Renfro was a field-day for the yellow press. His long line of arrests were well-publicized as he tore along. We can hardly call his acting career a canter. It was an impetuous gallop and always through some farmer’s cornfield. Kicking up the sod, tearing up the rows. He was going to have his fun.
At the age of ten he was discovered by one of those Hollywood casting scouts, plucked out of his native Tennessee like a flower on a hillside. They slapped him into the lead role of John Grisham’s The Client surrounded by big-name actors like Susan Sarandon, Tommy Lee Jones and Mary-Louise Parker. This was Renfro’s baptism into the roiling kettle of Hollywood hedonism. There went his childhood.
The difference, however, was that Gloria Stavers was shooting a man for her teeny-bopper magazine, not a child. Morrison in those pictures had not only been around the block, his elk-baritone rattled jaws. He was a thing to be protected from, Stavers should have caveat’ed, and not corrupted. After that shoot Ms. Stavers may not have recovered her gait for weeks. Nobody has a problem with that. The Editor-in-Chief of SIXTEEN Magazine got what she deserved (and probably wanted), but some of the pictures taken of Brad Renfro for that genre of periodical are another story.
After The Client, Renfro was sucked into the Hollywood machine. They got their money’s worth out of him every year. He worked steadily from his first movie in 1994 until 2006 even despite his horrendous drug addictions. In 2001, for example, he turned out five movies. Usually he would work in one or two films per year.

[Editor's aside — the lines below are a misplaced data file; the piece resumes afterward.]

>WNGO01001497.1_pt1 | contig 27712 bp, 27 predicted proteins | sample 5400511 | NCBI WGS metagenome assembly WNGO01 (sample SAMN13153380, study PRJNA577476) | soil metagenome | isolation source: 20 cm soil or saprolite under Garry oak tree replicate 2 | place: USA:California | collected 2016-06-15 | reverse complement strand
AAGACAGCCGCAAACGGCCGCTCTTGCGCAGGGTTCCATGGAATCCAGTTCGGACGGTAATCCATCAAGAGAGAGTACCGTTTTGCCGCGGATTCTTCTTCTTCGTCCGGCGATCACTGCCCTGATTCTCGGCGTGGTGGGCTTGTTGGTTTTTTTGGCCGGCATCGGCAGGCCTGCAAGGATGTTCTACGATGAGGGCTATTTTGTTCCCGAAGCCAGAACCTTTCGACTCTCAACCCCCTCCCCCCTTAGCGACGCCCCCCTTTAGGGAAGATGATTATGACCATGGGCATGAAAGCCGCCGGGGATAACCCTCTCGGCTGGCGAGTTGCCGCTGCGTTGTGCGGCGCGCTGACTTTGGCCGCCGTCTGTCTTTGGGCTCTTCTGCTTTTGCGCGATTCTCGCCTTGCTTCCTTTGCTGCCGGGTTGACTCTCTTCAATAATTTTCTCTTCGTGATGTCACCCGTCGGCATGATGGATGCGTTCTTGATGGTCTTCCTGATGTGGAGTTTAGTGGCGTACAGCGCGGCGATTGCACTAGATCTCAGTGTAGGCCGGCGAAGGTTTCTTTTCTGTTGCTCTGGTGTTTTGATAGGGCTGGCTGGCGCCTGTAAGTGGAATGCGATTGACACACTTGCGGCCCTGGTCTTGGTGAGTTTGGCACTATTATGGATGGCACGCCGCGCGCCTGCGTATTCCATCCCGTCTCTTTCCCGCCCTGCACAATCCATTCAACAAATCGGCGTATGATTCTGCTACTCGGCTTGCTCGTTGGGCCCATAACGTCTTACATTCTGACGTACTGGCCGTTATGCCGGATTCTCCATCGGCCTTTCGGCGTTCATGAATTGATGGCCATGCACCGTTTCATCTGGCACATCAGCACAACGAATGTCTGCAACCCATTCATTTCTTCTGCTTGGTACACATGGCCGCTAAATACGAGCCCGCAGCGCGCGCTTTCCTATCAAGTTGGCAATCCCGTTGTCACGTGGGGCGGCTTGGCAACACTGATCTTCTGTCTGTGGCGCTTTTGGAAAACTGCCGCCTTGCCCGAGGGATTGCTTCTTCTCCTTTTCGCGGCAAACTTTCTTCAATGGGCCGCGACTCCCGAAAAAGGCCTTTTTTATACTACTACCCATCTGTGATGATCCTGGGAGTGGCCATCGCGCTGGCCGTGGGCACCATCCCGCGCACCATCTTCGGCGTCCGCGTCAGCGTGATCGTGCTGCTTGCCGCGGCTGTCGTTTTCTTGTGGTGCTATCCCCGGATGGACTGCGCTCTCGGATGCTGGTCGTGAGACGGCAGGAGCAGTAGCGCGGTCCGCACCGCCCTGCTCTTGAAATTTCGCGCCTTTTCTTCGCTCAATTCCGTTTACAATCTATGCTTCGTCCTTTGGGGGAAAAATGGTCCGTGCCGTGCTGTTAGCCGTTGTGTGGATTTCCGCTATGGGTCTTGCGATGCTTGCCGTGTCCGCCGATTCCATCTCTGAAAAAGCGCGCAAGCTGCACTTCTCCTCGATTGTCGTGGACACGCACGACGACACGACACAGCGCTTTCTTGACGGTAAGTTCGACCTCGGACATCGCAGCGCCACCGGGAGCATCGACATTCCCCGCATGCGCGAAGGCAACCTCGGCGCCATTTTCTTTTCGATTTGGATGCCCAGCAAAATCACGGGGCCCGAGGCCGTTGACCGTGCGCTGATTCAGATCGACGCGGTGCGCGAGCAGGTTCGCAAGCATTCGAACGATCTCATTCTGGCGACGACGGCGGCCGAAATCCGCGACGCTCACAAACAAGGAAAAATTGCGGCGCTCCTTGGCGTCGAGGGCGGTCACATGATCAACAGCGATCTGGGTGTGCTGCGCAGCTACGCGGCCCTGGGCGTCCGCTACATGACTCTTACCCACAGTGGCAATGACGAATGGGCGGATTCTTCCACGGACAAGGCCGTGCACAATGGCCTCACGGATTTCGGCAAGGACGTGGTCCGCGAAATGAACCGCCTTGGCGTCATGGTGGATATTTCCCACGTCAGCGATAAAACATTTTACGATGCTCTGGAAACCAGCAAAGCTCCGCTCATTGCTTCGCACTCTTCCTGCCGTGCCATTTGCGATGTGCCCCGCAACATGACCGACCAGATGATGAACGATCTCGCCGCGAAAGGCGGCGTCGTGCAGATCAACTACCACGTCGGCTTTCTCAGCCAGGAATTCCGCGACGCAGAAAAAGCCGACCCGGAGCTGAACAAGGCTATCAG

There was no childhood for Renfro after he left Tennessee. Soon the Hollywood vampire would suck blood from one vein while he injected coke into another. This became his life – moving in a world that vacillated between the brightly-lit camera eye and orgasmic underground of the L.A. Baiae. Like many who bit the dust before him of the same disease, they would concede that the glittering smog-pit was a pleasure dome until you fell out of her favor.
The money was good, the lanes were fast and the drugs were hard. Once a thrill-seeking rebel without a cause gets a taste of that, often it is like a reef shark at a feeding frenzy. The eyes are sheathed in white and nobody comes up till the drugs are gone. The director of Bully, Larry Clark, said that Brad Renfro was the worst case he had seen.
In order to get the cameras rolling on Bully, Clark had to kidnap his star from Knoxville, Tennessee, personally. He lured Renfro into his car and took off for Florida while the young actor went through cocaine withdrawals. Renfro had been injecting cocaine into both arms when Larry Clark came to collect him. By this point Renfro was riding high on a wave of status that his previous film roles had given him. As long as he had what they call “the magic” in Hollywood, he could get in trouble, get arrested, go to rehab and still enjoy the ride. At 18, however, he had reached his zenith. Larry Clark would see the last of Brad Renfro’s heyday.
It is a sad thing to see how rapidly and rabidly the Hollywood machine exploited young Mr. Renfro. He was marketed as a child sex symbol by teen magazines and then as a porn star on the set of Bully by an industry knowing that nothing sells like sex. It was as if they could not wait until he turned 18 so they could cast him in a movie riddled with soft-core pornography. To some folks this might appear unwholesome. The word “wrong” might even rear its head.
Naturally the selling point of Bully was naked teenagers having sex. This took off like a rocket in Japan where eager-to-please, smitten young women were lined up outside of Renfro’s hotel. One of these girls would become the mother of his son, Yamato. Daddy was a rolling stone.